3 On 9 November 1999, TWA as owners of the cargo intervened in the Chinese proceedings in order to set aside the injunction. The Intermediate People’s Court of Qingdao City, Shandong Province, upheld the injunction. On 9 May 2000, before the Shandong People’s Court, TWA succeeded in lifting the injunction. On appeal, the Supreme People’s Court ruled in favour of RSX and, in so doing, recognised RSX’s purchase pursuant to two sale contracts between RSX and Grand Empire and RSX’s payment to Grand Empire for the cargo. The decision of the Supreme People’s Court was handed down on 12 June 2002 after the conclusion of this trial. The upshot of the decision is that Grand Empire could not and did not pass good title to Marco. Neither did Marco have the capacity to transfer good title to TWA.

The proceedings

4 At the forefront of the Plaintiffs’ case is the complaint that Adam Slater (“Slater”) on behalf of the Defendants misrepresented through all his words and conduct that the cargo carried no risk- whether actual or potential with title and with taking delivery- if purchased by TWA. It is said that not only did the misrepresentations contributed to the making of the contract of sale between Marco and TWA, the misrepresentations continued to be a cause in TWA paying the purchase price on 15 October 1999. Therefore, according to TWA, the damage suffered was causally connected to the misrepresentations. As the ownership dispute in China dragged on, TWA said they incurred consequential losses.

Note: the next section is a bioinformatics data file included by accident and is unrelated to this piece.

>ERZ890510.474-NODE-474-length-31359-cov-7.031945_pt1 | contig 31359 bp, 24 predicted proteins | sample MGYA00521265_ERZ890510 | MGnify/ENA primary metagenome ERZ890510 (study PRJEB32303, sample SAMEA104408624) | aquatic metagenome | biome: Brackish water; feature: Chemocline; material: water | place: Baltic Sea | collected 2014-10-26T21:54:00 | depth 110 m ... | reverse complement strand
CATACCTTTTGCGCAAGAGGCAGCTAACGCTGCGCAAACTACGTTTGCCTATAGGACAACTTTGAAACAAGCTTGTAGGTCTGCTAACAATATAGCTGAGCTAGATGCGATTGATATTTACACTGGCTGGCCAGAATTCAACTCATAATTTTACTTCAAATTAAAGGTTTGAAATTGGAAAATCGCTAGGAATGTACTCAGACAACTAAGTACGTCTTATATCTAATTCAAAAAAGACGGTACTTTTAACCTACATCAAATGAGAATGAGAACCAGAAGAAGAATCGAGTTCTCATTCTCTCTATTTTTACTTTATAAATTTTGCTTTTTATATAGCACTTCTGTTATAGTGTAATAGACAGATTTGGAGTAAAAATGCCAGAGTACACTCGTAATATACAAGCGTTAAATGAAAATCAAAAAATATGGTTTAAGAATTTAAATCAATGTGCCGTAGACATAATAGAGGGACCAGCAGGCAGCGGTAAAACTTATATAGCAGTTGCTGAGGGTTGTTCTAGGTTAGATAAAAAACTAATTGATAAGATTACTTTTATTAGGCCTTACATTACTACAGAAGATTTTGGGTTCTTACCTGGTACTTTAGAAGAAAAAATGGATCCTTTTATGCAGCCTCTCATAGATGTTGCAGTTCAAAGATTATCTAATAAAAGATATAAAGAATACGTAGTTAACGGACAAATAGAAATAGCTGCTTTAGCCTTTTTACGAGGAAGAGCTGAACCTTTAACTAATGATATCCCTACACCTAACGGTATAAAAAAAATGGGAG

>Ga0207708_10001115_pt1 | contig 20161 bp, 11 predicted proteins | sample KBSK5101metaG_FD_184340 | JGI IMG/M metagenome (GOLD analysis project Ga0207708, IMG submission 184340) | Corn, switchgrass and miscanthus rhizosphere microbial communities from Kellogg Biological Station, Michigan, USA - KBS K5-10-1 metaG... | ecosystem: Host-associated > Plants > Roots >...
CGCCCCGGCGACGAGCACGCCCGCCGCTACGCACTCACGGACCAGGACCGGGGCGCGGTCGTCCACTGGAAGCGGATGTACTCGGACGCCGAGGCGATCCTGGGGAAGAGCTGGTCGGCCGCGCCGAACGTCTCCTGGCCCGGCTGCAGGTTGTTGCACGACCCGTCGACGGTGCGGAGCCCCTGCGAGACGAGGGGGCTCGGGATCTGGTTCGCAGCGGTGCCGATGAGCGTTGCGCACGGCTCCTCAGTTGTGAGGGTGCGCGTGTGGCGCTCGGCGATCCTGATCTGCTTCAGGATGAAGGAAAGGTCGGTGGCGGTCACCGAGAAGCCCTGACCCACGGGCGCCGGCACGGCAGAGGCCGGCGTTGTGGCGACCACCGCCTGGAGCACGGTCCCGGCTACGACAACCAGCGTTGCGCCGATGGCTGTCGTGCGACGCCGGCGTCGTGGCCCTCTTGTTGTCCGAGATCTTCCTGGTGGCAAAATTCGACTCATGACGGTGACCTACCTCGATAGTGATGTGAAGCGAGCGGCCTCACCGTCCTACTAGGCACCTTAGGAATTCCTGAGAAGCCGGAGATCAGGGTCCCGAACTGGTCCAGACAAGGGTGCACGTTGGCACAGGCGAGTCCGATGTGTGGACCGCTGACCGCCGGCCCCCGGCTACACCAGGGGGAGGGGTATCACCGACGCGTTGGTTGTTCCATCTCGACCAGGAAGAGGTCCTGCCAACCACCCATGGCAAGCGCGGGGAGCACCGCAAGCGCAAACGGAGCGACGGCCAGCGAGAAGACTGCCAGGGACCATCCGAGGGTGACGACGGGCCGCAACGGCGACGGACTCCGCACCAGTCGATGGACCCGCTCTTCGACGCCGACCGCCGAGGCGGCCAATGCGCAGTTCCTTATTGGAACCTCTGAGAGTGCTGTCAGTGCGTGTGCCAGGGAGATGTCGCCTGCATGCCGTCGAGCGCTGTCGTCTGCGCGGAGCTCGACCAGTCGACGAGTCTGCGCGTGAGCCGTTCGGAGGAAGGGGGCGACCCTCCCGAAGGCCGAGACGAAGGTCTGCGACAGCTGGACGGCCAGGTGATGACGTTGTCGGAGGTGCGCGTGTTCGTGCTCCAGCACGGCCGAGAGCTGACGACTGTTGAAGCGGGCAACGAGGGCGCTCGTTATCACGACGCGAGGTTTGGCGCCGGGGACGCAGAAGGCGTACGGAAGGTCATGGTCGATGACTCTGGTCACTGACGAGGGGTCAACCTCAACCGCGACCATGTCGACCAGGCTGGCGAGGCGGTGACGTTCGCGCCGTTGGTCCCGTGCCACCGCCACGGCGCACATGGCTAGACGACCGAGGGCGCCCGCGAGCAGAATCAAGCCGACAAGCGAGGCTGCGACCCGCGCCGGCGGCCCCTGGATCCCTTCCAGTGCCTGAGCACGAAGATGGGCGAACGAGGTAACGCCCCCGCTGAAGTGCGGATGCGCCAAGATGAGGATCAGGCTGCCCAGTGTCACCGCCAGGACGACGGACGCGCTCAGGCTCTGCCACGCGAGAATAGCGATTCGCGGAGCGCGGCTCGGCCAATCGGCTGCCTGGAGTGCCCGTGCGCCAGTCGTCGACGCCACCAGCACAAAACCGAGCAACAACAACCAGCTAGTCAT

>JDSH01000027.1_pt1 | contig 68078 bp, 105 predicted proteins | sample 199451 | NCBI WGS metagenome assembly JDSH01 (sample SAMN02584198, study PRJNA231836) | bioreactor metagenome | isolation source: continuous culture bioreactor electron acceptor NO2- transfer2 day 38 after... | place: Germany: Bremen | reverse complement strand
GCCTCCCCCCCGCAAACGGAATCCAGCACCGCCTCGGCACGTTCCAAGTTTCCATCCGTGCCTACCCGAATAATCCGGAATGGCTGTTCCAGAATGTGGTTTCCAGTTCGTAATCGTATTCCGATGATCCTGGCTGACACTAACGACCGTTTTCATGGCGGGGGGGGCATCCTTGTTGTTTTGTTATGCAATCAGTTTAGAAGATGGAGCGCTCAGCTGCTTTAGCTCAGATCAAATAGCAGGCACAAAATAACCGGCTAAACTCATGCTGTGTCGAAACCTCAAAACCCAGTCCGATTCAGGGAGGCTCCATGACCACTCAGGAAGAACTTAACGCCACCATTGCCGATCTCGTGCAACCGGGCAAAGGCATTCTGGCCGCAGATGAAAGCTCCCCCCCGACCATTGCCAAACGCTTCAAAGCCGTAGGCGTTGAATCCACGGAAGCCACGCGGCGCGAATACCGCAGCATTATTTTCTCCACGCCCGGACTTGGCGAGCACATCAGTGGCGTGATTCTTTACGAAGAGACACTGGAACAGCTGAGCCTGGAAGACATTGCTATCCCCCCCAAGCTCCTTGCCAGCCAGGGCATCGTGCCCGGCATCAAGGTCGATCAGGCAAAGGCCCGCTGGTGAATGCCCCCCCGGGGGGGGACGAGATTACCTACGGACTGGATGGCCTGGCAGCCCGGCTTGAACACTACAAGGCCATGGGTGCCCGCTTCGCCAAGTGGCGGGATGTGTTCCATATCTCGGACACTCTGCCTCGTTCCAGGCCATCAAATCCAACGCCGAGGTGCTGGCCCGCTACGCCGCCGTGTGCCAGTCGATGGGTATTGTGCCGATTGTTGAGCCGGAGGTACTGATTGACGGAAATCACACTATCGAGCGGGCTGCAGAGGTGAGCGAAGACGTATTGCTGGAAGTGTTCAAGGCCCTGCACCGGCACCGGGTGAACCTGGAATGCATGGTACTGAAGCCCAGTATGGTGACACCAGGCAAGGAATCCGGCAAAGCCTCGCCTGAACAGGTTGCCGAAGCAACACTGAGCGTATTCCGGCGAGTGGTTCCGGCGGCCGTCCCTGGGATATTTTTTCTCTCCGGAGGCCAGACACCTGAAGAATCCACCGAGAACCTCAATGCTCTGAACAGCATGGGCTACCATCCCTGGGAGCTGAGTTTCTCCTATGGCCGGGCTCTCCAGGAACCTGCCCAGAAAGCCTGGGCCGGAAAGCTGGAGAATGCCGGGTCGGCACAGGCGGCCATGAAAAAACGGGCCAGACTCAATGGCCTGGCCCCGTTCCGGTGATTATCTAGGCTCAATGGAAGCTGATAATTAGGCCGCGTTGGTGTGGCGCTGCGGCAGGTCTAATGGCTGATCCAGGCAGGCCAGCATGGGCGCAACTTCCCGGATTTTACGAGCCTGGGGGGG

5 The Plaintiffs’ primary case is that the misrepresentations were made knowingly. In the event they were innocent, the Plaintiffs rely on the provisions of the Misrepresentation Act (Cap. 390). Alternatively, it is the Plaintiffs’ case that the Defendants are liable for negligent statements causing loss.

6 Apart from the primary claim in misrepresentation, there is a direct claim for shortage and a claim for fees incurred in connection with bonding of the cargo. The two claims are based on breach of duty as bailees and/or under the storage contract evidenced by warehouse receipts.

7 The Defendants have a counterclaim for management fees in respect of the cargo. The Plaintiffs say there is no legal basis for this claim and have refused to make payment.